It really is nearly impossible to fire a federal employee
Some credulous Beltway media sure took the bait last week. Consider:
“A lot of people still think it’s close to impossible to fire a federal employee, but that’s just one of the misperceptions the Merit Systems Protection Board is trying to debunk with its new report, ‘What is Due Process in Federal Civil Service Employment?’ ” (Federal News Radio, May 11).
“The agency that hears appeals from fired federal employees has listed common misconceptions about the firing of federal employees—with Number One being that it never happens” (Washington Post, May 11).
The U.S. Merit Systems Protection Board (MSPB) has been around since 1979, when Congress spawned it from the Civil Service Commission. It is a quasi-judicial entity that, Government Executive magazine notes, “adjudicates appeals of ‘adverse personnel actions’ from federal employees who’ve been fired, suspended, furloughed, demoted or had their pay cut.” This makes it both expert about and invested in employee due process.
The agency’s new report has a helpfully descriptive title: “What is Due Process in Federal Civil Service Employment?” The board’s head, Susan Tsui Grundmann, told the media her agency spent a year working on it. Her executive summary states in placid governmentese:
In the Civil Service Reform Act of 1978 (CSRA), Congress sought to ensure that agencies could remove poor performers and employees who engage in misconduct, while protecting the civil service from the harmful effects of management acting for improper reasons such as discrimination or retaliation for whistleblowing. Recently, Congress has expressed an increased interest in amending the CSRA, including those provisions that apply to adverse actions. To assist Congress in these endeavors, this report explains the current civil service laws for adverse actions and the history behind their formation.
One need read just a few pages more to see this is a report with an agenda. Grundmann’s introduction makes this ringing declaration: “Due process is a constitutional requirement and a small price to pay to ensure the American people receive a merit based civil service rather than a corrupt spoils system.” This defense of the status quo is a blatantly political statement that denigrates the legitimate concerns of many members of Congress. The recent discussion on Capitol Hill has centered on how to amend the 1978 act to make its process more reasonable. No legislation would permit federal employees to be fired on a whim.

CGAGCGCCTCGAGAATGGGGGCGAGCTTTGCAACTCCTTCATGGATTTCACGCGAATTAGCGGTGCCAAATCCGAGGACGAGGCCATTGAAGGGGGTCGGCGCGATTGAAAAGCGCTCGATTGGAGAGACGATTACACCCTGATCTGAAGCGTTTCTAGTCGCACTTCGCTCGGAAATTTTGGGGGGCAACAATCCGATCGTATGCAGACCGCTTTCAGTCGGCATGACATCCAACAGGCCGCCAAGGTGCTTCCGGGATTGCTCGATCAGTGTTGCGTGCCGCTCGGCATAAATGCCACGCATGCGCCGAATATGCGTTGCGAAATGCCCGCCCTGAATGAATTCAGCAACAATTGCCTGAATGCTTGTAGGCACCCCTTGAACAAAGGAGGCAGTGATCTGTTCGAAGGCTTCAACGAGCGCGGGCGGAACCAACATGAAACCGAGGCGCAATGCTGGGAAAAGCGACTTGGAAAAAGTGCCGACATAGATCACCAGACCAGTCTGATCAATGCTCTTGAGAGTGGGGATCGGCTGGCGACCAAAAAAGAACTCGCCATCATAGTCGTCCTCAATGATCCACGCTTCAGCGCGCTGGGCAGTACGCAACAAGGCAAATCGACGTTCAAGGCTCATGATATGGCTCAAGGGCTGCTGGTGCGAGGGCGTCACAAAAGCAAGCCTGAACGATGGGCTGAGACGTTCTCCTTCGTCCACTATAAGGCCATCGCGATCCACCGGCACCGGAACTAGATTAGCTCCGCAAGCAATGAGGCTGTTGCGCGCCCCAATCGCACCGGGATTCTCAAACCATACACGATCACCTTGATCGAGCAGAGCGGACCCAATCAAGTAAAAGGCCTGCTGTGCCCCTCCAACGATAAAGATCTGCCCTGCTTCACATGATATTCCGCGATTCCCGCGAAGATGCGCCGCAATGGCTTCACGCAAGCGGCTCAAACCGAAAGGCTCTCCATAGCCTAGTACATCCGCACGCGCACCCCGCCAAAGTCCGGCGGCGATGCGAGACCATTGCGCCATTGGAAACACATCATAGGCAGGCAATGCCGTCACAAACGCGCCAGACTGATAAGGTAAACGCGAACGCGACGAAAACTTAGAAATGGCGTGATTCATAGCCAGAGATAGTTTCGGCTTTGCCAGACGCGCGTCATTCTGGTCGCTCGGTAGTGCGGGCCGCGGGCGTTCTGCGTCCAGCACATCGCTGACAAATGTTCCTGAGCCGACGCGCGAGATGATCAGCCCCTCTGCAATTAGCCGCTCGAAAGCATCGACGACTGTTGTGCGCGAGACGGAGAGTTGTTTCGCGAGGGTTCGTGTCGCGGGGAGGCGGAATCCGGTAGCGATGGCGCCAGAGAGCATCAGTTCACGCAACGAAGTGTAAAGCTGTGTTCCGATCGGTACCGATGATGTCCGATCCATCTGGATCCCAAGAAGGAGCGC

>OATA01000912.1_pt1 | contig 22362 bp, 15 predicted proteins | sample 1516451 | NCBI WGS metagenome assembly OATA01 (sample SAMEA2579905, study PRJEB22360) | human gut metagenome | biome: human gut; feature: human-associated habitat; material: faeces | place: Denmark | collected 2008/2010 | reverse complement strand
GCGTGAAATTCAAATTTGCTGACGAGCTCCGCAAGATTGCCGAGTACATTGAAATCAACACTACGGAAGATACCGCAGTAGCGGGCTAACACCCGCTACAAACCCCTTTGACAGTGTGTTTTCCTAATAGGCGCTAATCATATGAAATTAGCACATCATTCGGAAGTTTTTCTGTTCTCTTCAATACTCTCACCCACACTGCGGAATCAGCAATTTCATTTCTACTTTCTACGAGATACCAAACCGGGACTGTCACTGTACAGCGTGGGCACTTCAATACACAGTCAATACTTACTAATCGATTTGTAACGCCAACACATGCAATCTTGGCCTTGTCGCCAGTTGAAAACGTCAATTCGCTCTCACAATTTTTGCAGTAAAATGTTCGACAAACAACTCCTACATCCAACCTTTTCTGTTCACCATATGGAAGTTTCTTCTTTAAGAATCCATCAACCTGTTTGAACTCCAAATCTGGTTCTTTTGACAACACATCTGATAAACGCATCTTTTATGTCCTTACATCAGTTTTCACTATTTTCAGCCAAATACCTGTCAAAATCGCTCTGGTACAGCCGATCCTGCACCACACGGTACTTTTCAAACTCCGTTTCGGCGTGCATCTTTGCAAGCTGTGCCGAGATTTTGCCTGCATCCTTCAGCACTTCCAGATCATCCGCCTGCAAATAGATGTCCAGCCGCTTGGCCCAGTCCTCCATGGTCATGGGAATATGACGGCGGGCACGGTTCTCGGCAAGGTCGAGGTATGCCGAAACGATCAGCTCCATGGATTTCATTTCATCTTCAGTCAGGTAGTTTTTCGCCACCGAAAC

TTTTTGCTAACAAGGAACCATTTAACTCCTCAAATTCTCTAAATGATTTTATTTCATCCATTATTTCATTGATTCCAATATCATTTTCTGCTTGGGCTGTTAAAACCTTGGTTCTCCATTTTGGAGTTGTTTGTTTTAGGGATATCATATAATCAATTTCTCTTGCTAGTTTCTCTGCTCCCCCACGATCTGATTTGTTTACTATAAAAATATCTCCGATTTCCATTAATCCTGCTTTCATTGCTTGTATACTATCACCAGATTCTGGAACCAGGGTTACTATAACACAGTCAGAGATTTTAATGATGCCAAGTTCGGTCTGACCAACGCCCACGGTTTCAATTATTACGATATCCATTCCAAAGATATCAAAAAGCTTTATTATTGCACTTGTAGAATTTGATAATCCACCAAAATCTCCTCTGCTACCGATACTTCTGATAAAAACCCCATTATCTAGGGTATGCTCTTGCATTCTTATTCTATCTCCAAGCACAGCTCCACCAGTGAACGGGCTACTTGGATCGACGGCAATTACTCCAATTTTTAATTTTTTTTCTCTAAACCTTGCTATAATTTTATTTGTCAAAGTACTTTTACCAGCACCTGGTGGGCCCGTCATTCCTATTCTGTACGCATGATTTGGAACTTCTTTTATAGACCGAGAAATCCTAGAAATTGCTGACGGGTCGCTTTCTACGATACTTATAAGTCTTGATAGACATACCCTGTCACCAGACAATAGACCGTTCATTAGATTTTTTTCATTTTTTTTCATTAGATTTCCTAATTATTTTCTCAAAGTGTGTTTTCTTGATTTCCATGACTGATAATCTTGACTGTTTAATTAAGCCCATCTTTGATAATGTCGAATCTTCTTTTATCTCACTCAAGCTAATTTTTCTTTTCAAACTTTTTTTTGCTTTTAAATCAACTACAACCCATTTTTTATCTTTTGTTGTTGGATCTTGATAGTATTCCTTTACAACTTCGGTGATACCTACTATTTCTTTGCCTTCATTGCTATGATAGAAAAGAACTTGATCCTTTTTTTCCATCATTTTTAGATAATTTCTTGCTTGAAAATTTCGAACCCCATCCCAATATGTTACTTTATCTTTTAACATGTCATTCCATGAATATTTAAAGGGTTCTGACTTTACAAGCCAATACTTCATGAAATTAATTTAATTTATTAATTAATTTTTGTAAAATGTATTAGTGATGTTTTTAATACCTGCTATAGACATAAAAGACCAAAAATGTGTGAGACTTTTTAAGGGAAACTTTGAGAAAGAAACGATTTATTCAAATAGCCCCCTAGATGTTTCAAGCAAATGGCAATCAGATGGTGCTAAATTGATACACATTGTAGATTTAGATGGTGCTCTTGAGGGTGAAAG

Grundmann’s pronouncement also is tendentious history. Congress destroyed the spoils system long ago, starting in the 19th century, by mandating that agencies use objective criteria for hiring. Being a good partisan was no longer enough; applicants had to take tests and demonstrate knowledge relevant to the work. This in no way describes what took place in 1978, when federal unions lobbied a Democratic Congress and President Jimmy Carter to erect a system that makes removing an employee all but impossible.
The 1978 statute and the myriad rules propagated there-after require a lousy employee first to be given notice of his shortcomings, allowed to pre-sent counter-evidence, then provided help and opportunities to improve. If the cock-ups continue, another meeting will be scheduled where the supervisor must marshal still more evidence. Should the boss dare to proceed with demotion or termination, the employee is entitled to be represented by an attorney.
Any adverse action against the employee can be appealed to the Equal Employment Opportunity Commission or the MSPB, which may overturn the decision for violating baroque legal standards. It is a grueling process, and very few supervisors can muster the time and energy to pursue it. Consider the case of S. P. O’Hara, who was caught viewing porn on his work computer in February 2012. It took a year and a half for the Department of Homeland Security to clear all the hoops required to fire him. He appealed to the MSPB, which did not decide his case until April 2015. (It supported his termination.)
Tucked in a cheekily titled appendix to the report (“Clearing up the confusion”) is the factoid that received so much buzz: “Perception: It is impossible to fire a Federal employee. Reality: From FY2000-2014, over 77,000 full-time, permanent, Federal employees were discharged as a result of performance and/or conduct issues.” That sounds like a big number that indicates the system is working. It is not.
The 77,000 employees the MSPB says were fired over the past 15 years averages out to 5,133 employees annually, or just 0.26 percent of the 1,940,000 civil service workforce. But the percentage is even lower. MSPB told me that 41 percent of the fired employees were in their first-year, probationary period. These employees lack the extensive job protections of permanent federal employees. Adjusting to include only those employees past their probationary period, we arrive at a figure of just 0.15 percent of federal employees who are shown the door each year. Statistically, that is pretty close to “impossible.”